Netflix signs deal for faster data speed with Verizon

For the second time in as many months, online streaming giant Netflix signs a deal with a major U.S. telecom firm for faster data transmission over its network.
Netflix has signed a deal to ensure faster transmission for its data over Verizon's network. (Paul Sakuma/Associated Press)

For the second time in as many months, online streaming giant Netflix has signed a deal with a major U.S. telecom firm for faster data transmission over its network.

Netflix and Verizon Communications have signed a pact to speed up delivery of Netflix's high-definition video that gets streamed over the latter's FiOS broadband network.

Although neither side is saying how much the payment might be worth, both companies made statements Tuesday confirming that a deal is in place. Spokesman Joris Evers said Tuesday Netflix hopes its deal with Verizon, "will improve performance for our joint customers over the coming months."

Verizon spokesman Bob Varettoni said although, "the terms are confidential, this agreement is designed to deliver improved service for our combined customers." 

In February, Netflix signed a similar deal with Verizon rival Comcast to ensure speedy data transmission.

Clogged pipes

Although Netflix founder and CEO Reed Hastings has publicly complained about having to pay internet service providers for direct connections, it's not clear the deals will actually cost Netflix more money. That's because Netflix has already been paying content-delivery fees to third-party vendors such as Cogent Communications Group to transmit its data more efficiently, and faster.

And even though they're business partners in a sense, Netflix and the major cable and internet companies aren't exactly on the same team. Netflix opposes Comcast's $45-billion takeover of Time Warner because it says it will consolidate too much ownership of content and broadcast transmission potential in one place.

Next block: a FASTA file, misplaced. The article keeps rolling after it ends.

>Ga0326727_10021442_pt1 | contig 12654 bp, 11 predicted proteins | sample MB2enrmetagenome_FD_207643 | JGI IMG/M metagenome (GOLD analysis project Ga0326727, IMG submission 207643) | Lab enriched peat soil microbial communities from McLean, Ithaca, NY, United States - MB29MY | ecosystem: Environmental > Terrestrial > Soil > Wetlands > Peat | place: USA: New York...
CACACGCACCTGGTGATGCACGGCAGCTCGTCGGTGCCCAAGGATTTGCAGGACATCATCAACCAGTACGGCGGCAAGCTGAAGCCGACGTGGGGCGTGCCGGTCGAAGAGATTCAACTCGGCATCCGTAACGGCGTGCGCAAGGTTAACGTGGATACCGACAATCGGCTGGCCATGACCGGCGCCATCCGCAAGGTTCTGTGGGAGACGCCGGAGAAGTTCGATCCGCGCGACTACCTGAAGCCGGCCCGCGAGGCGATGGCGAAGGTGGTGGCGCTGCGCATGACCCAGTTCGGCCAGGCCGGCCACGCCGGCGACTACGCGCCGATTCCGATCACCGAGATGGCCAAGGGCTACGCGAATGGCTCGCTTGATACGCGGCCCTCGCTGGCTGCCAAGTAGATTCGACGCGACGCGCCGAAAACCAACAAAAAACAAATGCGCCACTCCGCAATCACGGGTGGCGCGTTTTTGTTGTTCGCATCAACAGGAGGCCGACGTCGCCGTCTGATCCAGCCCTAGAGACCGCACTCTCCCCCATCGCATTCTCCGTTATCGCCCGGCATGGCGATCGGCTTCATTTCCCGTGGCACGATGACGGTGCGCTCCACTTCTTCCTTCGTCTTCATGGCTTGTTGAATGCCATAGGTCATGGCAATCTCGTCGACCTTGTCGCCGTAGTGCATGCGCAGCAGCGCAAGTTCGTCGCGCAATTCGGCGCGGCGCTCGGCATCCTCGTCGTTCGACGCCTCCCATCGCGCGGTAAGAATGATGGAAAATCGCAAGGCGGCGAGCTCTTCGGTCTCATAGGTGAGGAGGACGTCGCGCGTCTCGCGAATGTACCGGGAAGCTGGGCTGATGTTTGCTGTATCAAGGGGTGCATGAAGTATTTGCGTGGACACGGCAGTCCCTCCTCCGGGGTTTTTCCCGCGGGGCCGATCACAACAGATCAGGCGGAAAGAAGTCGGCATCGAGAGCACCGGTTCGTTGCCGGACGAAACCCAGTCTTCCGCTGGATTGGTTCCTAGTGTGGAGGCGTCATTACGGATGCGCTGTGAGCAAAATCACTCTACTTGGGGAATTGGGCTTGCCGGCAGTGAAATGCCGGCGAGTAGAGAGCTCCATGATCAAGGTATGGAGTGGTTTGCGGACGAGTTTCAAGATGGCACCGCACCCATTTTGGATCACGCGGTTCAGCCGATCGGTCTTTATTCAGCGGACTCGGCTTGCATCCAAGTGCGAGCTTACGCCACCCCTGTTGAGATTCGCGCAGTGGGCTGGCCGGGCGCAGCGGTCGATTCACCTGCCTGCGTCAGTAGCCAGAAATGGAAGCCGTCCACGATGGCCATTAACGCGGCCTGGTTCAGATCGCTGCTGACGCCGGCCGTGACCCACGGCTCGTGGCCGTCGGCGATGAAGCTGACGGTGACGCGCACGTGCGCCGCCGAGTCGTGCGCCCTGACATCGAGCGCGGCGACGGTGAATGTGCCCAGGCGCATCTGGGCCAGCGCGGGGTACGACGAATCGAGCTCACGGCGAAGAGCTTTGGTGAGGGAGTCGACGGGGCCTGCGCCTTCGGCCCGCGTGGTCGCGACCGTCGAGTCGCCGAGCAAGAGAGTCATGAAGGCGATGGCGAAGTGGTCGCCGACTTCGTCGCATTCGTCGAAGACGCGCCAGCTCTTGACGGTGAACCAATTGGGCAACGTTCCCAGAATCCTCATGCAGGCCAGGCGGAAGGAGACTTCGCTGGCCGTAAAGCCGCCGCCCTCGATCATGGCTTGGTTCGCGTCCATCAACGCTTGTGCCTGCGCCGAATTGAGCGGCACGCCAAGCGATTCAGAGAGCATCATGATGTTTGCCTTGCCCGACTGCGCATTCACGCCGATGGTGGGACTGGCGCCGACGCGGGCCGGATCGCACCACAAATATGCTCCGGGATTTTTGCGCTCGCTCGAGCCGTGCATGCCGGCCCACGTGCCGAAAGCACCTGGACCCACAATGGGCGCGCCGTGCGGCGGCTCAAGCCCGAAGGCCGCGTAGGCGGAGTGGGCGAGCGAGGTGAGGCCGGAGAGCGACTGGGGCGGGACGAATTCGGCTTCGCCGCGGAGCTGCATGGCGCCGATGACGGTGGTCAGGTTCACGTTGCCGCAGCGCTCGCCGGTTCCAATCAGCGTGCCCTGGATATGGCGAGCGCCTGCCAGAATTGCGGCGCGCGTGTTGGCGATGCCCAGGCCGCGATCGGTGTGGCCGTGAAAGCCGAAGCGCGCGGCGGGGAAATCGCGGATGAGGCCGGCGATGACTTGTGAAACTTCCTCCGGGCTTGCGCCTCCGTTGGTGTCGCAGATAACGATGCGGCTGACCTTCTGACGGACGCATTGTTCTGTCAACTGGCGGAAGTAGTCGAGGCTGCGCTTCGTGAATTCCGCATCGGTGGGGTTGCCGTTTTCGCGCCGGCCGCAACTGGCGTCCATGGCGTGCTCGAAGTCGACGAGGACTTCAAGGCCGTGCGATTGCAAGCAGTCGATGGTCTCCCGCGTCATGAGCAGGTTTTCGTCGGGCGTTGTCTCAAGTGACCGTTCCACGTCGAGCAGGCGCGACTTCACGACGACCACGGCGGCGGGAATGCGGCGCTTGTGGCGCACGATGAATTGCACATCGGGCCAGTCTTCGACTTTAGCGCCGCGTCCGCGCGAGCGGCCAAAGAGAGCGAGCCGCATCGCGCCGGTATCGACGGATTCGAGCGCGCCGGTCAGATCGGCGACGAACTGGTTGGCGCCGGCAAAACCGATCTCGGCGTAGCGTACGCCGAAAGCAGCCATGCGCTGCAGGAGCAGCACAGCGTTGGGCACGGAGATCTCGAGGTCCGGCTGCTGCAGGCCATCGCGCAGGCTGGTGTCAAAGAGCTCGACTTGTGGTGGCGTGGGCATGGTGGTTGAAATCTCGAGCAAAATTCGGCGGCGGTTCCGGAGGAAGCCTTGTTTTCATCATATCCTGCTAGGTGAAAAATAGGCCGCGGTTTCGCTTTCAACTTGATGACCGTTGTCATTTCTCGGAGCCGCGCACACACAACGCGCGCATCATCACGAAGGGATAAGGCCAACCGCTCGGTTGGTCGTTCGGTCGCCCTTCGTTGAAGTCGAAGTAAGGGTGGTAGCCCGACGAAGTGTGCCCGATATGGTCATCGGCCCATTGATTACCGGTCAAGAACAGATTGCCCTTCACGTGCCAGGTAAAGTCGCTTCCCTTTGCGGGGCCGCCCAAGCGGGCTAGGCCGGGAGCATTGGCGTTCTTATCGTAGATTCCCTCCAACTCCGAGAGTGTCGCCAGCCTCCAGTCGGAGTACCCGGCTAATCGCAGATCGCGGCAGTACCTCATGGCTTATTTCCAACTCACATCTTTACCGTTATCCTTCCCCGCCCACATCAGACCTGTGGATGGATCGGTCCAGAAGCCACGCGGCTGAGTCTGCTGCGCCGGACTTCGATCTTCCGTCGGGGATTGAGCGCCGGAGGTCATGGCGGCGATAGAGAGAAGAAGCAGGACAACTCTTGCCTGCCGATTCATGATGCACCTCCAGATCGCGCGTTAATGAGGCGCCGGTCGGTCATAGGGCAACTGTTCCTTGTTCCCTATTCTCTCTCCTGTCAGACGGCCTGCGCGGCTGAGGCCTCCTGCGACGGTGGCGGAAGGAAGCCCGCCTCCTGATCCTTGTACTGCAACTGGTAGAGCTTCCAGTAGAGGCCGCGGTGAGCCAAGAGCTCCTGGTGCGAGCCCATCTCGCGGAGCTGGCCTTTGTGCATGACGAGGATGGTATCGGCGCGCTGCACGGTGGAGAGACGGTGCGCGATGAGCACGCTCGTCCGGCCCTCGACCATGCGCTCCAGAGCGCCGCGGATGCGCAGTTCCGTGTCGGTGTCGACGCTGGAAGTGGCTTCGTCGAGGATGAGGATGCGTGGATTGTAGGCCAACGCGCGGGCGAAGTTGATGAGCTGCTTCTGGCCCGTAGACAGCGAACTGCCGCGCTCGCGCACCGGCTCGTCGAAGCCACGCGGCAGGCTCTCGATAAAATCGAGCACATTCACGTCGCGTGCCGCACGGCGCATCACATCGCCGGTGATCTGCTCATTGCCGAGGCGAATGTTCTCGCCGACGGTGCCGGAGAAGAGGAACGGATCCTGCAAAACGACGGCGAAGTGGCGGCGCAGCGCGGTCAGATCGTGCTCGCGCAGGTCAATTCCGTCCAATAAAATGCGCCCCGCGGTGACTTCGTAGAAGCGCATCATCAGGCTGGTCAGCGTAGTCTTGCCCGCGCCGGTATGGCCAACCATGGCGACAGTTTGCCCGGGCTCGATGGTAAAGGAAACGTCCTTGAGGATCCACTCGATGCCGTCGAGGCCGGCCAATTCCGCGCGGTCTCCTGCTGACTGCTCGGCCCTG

In a blog post last week, Comcast asserted that its deal will enable Netflix to reduce its expenses. Netflix didn't directly address that claim in its own blog post deriding Comcast last week, but rather accused Comcast of "double dipping" by charging to deliver content that many of its subscribers want to watch.

Netflix has grown quickly to have almost 37 million digital subscribers. Its U.S. customers pay $8 a month for endless streaming of content from the company's vast database of television shows and movies. Netflix has become so popular that it generates nearly one-third of the evening traffic on the internet in the U.S., according to the research firm Sandvine.

In March, after the Comcast deal, Netflix said video on its network was streaming at an average of 2.5 megabits per second, a 66 per cent increase from January. The higher speeds translate into a richer and steadier picture, but the extra quality can leave internet infrastructure groaning under the pressure of handling increased data.

Netflix's video streamed at an average of 1.91 megabits per second on Verizon's internet service in March.

The Netflix traffic is straining some networks and raising tensions with internet service providers who argue they shouldn't have to shoulder all the financial burdens for handling all the extra traffic.

Netflix announced last month it will begin charging new customers $1 or $2 more per month starting in July, in part to deal with rising costs.

With files from The Associated Press